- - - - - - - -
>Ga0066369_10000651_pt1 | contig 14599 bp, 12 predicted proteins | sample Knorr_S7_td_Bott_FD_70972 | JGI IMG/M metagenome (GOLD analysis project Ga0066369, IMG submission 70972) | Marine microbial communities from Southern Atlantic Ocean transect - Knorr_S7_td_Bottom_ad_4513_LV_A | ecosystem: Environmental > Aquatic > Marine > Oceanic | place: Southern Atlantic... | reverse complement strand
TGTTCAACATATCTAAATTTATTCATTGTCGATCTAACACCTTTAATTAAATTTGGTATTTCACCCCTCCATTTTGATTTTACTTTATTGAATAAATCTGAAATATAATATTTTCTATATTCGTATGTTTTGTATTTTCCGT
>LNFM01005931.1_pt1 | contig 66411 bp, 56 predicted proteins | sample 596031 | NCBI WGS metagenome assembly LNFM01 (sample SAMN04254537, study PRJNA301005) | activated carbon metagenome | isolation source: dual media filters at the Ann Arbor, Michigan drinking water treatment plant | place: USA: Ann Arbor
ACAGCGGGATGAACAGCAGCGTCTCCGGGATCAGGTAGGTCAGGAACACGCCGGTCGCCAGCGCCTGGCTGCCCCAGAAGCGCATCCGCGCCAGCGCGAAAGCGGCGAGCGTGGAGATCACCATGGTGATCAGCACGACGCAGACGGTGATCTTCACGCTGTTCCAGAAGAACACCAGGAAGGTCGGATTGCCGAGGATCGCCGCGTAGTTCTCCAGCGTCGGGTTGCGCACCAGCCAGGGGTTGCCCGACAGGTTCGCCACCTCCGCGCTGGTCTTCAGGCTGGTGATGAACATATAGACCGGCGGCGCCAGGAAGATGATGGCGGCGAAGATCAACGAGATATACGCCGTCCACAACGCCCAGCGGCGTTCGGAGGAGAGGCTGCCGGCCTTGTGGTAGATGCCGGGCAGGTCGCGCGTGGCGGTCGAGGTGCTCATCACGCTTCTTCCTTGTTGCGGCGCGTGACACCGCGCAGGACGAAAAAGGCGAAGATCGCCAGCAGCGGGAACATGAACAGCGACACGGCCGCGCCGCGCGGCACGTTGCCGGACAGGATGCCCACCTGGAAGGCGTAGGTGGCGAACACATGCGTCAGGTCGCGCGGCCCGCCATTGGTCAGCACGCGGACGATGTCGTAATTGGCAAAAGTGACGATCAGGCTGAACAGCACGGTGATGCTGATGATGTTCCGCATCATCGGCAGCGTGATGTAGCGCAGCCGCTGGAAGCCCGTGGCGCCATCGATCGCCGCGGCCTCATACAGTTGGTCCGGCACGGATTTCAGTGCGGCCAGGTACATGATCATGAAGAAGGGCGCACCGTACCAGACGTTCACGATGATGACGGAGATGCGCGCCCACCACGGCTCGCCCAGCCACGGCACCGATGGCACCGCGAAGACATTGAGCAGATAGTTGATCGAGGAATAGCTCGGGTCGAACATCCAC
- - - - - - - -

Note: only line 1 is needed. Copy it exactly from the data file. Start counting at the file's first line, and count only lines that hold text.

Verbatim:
>Ga0066369_10000651_pt1 | contig 14599 bp, 12 predicted proteins | sample Knorr_S7_td_Bott_FD_70972 | JGI IMG/M metagenome (GOLD analysis project Ga0066369, IMG submission 70972) | Marine microbial communities from Southern Atlantic Ocean transect - Knorr_S7_td_Bottom_ad_4513_LV_A | ecosystem: Environmental > Aquatic > Marine > Oceanic | place: Southern Atlantic... | reverse complement strand